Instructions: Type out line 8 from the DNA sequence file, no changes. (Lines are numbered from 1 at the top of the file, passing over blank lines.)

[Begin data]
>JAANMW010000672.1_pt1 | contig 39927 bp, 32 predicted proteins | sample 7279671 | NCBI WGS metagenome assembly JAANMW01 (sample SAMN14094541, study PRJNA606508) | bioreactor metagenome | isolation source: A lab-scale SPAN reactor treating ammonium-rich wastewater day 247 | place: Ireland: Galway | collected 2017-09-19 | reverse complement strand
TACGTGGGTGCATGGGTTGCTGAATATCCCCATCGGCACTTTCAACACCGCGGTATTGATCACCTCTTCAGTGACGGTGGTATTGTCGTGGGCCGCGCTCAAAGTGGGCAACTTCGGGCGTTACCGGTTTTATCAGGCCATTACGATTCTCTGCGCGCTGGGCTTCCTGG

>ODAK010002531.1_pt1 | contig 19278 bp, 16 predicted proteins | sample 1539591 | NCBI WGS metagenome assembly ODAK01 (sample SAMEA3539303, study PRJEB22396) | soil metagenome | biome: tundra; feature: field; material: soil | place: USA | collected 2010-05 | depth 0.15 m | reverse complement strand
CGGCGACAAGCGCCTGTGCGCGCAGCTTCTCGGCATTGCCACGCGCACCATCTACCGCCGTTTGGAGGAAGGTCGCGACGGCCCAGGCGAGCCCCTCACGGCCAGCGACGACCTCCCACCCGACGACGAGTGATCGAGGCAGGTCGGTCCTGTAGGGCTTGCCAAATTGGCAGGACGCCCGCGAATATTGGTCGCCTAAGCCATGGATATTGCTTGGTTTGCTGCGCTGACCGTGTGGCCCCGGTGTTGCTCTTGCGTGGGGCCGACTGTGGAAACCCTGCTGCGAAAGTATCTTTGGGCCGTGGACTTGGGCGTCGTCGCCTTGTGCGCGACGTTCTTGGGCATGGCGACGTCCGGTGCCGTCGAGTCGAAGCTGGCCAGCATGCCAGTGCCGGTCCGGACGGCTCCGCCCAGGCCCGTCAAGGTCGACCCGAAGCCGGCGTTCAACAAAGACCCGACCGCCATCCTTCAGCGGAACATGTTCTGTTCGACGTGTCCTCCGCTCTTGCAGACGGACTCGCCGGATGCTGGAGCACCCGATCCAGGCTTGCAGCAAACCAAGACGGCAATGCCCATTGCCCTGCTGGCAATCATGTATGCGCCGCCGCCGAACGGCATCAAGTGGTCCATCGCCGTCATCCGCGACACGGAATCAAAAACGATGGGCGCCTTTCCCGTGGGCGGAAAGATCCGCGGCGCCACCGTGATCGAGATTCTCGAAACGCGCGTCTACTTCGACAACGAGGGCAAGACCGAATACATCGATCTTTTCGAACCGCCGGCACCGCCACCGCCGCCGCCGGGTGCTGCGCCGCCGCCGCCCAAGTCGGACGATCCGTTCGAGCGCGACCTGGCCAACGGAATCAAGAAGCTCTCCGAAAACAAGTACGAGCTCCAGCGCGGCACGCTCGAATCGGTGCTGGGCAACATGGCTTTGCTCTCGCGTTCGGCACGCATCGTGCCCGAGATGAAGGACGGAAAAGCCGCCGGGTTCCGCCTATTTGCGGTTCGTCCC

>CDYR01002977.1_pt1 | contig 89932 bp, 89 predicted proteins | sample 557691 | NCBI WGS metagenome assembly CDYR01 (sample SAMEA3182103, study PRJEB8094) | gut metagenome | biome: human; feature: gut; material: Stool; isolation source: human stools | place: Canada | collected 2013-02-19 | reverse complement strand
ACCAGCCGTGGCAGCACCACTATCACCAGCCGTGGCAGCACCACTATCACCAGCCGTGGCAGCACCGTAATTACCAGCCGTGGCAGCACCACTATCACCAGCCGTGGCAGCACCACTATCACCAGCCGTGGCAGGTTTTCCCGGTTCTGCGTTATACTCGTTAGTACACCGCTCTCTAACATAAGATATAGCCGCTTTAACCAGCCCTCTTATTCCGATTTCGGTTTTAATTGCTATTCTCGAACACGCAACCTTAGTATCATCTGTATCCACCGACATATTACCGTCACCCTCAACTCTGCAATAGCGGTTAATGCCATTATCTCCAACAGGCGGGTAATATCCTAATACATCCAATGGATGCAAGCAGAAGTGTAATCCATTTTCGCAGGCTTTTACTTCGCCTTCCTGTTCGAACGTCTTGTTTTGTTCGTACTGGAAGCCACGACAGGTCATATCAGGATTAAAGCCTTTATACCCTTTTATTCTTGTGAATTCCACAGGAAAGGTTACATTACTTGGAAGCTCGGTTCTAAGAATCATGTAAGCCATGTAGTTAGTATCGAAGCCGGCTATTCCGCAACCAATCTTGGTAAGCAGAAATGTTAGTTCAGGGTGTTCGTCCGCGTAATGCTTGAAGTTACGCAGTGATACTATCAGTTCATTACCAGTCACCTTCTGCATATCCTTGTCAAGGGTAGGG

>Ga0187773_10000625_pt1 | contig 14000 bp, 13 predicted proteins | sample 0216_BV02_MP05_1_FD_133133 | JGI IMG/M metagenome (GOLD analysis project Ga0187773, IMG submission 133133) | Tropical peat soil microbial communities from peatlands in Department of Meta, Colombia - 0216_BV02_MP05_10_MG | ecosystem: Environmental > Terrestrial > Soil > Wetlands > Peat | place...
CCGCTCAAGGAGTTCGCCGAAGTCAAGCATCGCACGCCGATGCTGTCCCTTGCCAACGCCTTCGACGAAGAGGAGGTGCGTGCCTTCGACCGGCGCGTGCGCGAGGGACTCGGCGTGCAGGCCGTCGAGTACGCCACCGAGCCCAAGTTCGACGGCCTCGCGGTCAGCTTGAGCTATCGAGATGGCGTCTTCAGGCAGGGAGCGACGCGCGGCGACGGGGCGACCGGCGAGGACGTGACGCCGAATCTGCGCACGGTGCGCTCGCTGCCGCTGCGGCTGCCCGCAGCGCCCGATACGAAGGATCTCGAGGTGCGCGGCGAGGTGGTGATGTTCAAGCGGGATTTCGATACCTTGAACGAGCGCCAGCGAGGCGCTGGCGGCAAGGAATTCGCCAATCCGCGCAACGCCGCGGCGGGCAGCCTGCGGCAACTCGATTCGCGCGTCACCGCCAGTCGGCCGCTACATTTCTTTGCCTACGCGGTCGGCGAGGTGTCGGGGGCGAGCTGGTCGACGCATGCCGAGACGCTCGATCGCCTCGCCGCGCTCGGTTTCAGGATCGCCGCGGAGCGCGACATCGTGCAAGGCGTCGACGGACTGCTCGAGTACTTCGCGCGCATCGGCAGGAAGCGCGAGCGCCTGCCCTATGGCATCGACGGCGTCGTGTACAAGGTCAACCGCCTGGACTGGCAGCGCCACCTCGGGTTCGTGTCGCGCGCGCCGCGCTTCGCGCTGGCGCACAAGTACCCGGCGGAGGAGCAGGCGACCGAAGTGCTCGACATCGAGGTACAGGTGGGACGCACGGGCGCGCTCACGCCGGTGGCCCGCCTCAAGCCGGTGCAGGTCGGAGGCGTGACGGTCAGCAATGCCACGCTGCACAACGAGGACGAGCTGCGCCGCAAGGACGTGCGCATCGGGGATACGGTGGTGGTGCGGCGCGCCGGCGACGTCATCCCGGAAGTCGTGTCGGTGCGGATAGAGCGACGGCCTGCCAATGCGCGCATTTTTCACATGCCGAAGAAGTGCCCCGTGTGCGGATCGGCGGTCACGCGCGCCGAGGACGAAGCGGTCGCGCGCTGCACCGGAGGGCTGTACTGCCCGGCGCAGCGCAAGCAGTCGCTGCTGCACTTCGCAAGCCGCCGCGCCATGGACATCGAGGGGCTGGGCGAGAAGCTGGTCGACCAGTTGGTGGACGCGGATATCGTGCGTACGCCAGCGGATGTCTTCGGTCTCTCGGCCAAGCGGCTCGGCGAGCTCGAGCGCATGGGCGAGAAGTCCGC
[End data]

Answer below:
CCGCTCAAGGAGTTCGCCGAAGTCAAGCATCGCACGCCGATGCTGTCCCTTGCCAACGCCTTCGACGAAGAGGAGGTGCGTGCCTTCGACCGGCGCGTGCGCGAGGGACTCGGCGTGCAGGCCGTCGAGTACGCCACCGAGCCCAAGTTCGACGGCCTCGCGGTCAGCTTGAGCTATCGAGATGGCGTCTTCAGGCAGGGAGCGACGCGCGGCGACGGGGCGACCGGCGAGGACGTGACGCCGAATCTGCGCACGGTGCGCTCGCTGCCGCTGCGGCTGCCCGCAGCGCCCGATACGAAGGATCTCGAGGTGCGCGGCGAGGTGGTGATGTTCAAGCGGGATTTCGATACCTTGAACGAGCGCCAGCGAGGCGCTGGCGGCAAGGAATTCGCCAATCCGCGCAACGCCGCGGCGGGCAGCCTGCGGCAACTCGATTCGCGCGTCACCGCCAGTCGGCCGCTACATTTCTTTGCCTACGCGGTCGGCGAGGTGTCGGGGGCGAGCTGGTCGACGCATGCCGAGACGCTCGATCGCCTCGCCGCGCTCGGTTTCAGGATCGCCGCGGAGCGCGACATCGTGCAAGGCGTCGACGGACTGCTCGAGTACTTCGCGCGCATCGGCAGGAAGCGCGAGCGCCTGCCCTATGGCATCGACGGCGTCGTGTACAAGGTCAACCGCCTGGACTGGCAGCGCCACCTCGGGTTCGTGTCGCGCGCGCCGCGCTTCGCGCTGGCGCACAAGTACCCGGCGGAGGAGCAGGCGACCGAAGTGCTCGACATCGAGGTACAGGTGGGACGCACGGGCGCGCTCACGCCGGTGGCCCGCCTCAAGCCGGTGCAGGTCGGAGGCGTGACGGTCAGCAATGCCACGCTGCACAACGAGGACGAGCTGCGCCGCAAGGACGTGCGCATCGGGGATACGGTGGTGGTGCGGCGCGCCGGCGACGTCATCCCGGAAGTCGTGTCGGTGCGGATAGAGCGACGGCCTGCCAATGCGCGCATTTTTCACATGCCGAAGAAGTGCCCCGTGTGCGGATCGGCGGTCACGCGCGCCGAGGACGAAGCGGTCGCGCGCTGCACCGGAGGGCTGTACTGCCCGGCGCAGCGCAAGCAGTCGCTGCTGCACTTCGCAAGCCGCCGCGCCATGGACATCGAGGGGCTGGGCGAGAAGCTGGTCGACCAGTTGGTGGACGCGGATATCGTGCGTACGCCAGCGGATGTCTTCGGTCTCTCGGCCAAGCGGCTCGGCGAGCTCGAGCGCATGGGCGAGAAGTCCGC